In the Kingdom of Ice Summary & Study Guide

Hampton Sides
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In the Kingdom of Ice Summary & Study Guide Description

In the Kingdom of Ice Summary & Study Guide includes comprehensive information and analysis to help you understand the book. This study guide contains the following sections:

This detailed literature summary also contains Topics for Discussion on In the Kingdom of Ice by Hampton Sides.

The Kingdom of Ice is the story of the ill-fated De Long Expedition to the North Pole that was launched with great hope and excitement from San Francisco in 1880. Little was known about the Arctic region and virtually nothing was known about the North Pole. There were what are known now to be bizarre theories that were commonly held about the Pole by respected scientists, military men and other experts.

August Petermann a world-renowned cartographer and geographer was one of many Arctic “experts” who believed that there was warm water surrounding the North Pole. These waters were referred to as the Open Polar Ocean intimating that the waters were free of ice floes and packs and were “open” to vessels that would not be encumbered by ice. The warm waters of this ocean were the result of the conflagration of the warm Gulf stream and the Kuro Siwo, the warm black current that flowed northward to the Bering Strait from Japan and Formosa.

The saga of the USS Jeannette and its crew on an expedition to reach the North Pole, a region never before seen by man, has a hint of a “perfect storm” scenario. For one, there was avid interest in exploring the North Pole from scientists, explorers and the public alike. There had been failed expeditions and tragedies like the Polaris expedition which resulted in an apparent mutiny with the commander, Captain Charles Hall, being poisoned with arsenic after the ship had been stranded in ice.

But those and other expedition failures didn’t dampen the fervor for reaching the North Pole. Multimillionaire James Bennett was the owner and editor-in-chief of the New York Herald which in the late nineteenth century was the most influence newspaper in the world. Bennett was interested in the exploration of the North Pole on an intellectual level; he was also seeking out the next hot story for his newspaper. Bennett had orchestrated reporter Sir Henry Stanley’s successful mission to locate Dr. David Livingstone who had been abandoned in Africa.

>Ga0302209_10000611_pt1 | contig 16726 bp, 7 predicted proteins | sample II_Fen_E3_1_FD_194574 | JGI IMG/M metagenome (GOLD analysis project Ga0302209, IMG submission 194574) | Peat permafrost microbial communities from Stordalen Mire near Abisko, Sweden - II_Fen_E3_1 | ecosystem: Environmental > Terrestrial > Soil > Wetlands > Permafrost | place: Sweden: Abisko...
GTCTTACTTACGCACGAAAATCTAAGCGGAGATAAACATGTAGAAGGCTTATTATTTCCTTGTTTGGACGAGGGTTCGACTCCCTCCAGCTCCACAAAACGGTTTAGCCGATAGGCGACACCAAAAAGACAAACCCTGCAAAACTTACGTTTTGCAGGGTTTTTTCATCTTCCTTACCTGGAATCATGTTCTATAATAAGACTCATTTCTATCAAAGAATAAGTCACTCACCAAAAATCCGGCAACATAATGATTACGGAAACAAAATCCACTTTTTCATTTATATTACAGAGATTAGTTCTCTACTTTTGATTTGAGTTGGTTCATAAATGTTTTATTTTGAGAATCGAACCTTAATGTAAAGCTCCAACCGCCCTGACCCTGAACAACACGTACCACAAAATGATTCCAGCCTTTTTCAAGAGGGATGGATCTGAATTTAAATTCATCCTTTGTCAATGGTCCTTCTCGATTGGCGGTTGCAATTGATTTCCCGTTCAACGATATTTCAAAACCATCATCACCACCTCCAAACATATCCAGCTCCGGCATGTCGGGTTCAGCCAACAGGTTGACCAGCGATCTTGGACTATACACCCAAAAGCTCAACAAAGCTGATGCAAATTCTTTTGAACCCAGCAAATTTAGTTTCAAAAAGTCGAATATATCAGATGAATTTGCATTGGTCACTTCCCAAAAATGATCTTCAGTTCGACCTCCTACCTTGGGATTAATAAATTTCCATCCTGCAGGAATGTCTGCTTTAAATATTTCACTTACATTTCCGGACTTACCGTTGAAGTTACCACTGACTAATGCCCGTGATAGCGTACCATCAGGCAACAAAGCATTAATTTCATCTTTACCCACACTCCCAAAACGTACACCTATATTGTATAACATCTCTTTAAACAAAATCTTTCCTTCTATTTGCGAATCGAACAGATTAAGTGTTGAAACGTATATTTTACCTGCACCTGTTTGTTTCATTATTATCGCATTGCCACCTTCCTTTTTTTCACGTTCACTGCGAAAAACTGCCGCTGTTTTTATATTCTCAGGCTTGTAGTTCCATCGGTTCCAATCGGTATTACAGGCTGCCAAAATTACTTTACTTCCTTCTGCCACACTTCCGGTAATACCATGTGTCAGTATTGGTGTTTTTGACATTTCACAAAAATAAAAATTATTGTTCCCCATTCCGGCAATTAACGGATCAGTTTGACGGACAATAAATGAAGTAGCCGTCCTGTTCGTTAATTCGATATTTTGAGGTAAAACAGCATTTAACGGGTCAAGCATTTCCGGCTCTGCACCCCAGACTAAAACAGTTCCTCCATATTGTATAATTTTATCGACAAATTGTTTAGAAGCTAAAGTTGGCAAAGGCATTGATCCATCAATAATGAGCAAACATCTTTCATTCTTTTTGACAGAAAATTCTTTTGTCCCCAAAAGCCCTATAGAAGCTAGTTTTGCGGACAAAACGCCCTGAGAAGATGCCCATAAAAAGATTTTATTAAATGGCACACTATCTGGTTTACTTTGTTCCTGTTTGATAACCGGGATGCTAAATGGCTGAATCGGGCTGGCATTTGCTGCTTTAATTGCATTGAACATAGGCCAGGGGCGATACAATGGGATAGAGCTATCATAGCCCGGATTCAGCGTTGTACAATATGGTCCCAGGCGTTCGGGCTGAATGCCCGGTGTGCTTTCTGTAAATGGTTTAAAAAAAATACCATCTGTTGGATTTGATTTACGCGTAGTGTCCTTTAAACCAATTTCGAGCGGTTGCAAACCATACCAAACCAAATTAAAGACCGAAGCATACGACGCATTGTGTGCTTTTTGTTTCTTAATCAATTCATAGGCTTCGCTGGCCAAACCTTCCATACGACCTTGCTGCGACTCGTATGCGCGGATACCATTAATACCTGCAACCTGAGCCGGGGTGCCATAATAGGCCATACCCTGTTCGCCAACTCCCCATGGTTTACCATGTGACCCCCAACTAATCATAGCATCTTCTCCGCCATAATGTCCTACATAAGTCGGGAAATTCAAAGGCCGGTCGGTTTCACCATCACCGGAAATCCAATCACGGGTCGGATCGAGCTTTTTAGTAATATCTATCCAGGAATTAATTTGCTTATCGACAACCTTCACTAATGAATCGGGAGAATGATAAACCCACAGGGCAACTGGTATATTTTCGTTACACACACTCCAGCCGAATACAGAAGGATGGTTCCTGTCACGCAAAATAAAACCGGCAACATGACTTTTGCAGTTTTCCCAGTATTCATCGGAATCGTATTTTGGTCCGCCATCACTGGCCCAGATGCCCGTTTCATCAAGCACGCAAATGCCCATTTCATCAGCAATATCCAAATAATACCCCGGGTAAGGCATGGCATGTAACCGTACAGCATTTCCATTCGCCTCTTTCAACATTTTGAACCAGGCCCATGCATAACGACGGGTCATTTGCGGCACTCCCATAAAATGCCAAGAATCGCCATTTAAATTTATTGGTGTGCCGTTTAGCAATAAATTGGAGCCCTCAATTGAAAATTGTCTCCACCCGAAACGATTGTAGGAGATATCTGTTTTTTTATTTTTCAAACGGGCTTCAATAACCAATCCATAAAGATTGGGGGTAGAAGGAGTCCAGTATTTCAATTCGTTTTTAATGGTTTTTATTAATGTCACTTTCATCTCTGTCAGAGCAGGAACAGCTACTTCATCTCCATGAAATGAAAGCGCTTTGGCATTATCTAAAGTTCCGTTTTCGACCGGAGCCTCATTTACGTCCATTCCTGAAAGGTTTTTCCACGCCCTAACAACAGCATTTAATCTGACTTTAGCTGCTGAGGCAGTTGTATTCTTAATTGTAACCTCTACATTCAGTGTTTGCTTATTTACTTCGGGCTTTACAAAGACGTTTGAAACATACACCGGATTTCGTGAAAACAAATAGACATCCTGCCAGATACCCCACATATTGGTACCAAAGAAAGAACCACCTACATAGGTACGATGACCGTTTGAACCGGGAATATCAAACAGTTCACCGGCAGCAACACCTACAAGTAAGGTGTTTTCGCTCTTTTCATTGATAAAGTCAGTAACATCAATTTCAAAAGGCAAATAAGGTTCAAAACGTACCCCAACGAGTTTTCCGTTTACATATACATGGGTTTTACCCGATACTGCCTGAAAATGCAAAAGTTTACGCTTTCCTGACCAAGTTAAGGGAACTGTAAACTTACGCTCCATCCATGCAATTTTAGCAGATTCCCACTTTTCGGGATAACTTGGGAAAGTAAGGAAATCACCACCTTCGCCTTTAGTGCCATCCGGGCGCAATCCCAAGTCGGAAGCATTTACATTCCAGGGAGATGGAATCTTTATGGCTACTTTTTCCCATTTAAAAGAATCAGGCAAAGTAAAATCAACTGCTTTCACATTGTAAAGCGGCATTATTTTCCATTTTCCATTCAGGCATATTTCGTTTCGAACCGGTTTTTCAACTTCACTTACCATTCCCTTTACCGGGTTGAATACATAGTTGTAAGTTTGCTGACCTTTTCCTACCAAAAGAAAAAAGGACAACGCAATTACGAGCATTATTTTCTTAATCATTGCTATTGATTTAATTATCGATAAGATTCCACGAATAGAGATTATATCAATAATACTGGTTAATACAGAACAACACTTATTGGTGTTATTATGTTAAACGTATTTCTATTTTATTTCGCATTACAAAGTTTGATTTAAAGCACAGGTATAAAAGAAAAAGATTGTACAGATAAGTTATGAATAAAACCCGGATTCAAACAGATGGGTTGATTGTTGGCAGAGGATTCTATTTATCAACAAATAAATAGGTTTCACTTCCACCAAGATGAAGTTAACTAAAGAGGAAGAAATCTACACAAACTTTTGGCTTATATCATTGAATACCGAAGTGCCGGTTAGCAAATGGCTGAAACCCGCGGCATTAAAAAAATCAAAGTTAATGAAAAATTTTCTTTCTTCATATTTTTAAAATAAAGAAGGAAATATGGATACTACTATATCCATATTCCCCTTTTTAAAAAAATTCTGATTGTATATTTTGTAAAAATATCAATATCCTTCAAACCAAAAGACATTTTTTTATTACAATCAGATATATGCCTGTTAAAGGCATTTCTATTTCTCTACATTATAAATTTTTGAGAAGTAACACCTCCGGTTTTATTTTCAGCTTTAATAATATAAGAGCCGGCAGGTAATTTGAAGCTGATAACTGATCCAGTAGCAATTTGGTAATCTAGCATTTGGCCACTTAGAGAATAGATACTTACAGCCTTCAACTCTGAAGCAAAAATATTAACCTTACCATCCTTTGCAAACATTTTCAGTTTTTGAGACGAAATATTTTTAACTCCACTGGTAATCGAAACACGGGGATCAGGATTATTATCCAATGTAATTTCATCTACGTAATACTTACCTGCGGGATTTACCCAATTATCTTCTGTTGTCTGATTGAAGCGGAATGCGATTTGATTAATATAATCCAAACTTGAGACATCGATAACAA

Bennett believed that by sponsoring a North Pole expedition and having exclusivity for reports dispatched from the trek would increase his readership and elevate the stature of his newspaper to a new level. He was willing to fund the entire expedition. Bennett met with Petermann to get advice about the best route to take to the North Pole. Petermann gladly cooperated and willingly provided all the charts and maps that would be necessary for such a journey.

Navy Lieutenant George De Long was an explorer at heart. He was already a celebrated American hero having saved an abandoned expedition to Greenland. He was obsessed with the North Pole and exploring it. He wanted to be the first adventurer to arrive there and proudly claim it for the U.S. De Long had the passion, Bennett had the money and Petermann had the maps. Without those three convergent drivers, the expedition would not have happened.

Reality trumps speculation every time. When De Long and his crew began to encounter ice on their journey north, they discovered that Petermann and other advocates of the Kuro Siwo and Open Polar Ocean had it all wrong. They came to realize that there was nothing but ice, fifteen feet thick at times, all the way to the North Pole. The USS Jeannette got hopelessly stuck in the ice. The men eventually abandoned ship and traveled on foot, by dog sled and by small whaling boats in an effort to reach the Siberian mainland some one thousand miles away and save their lives.

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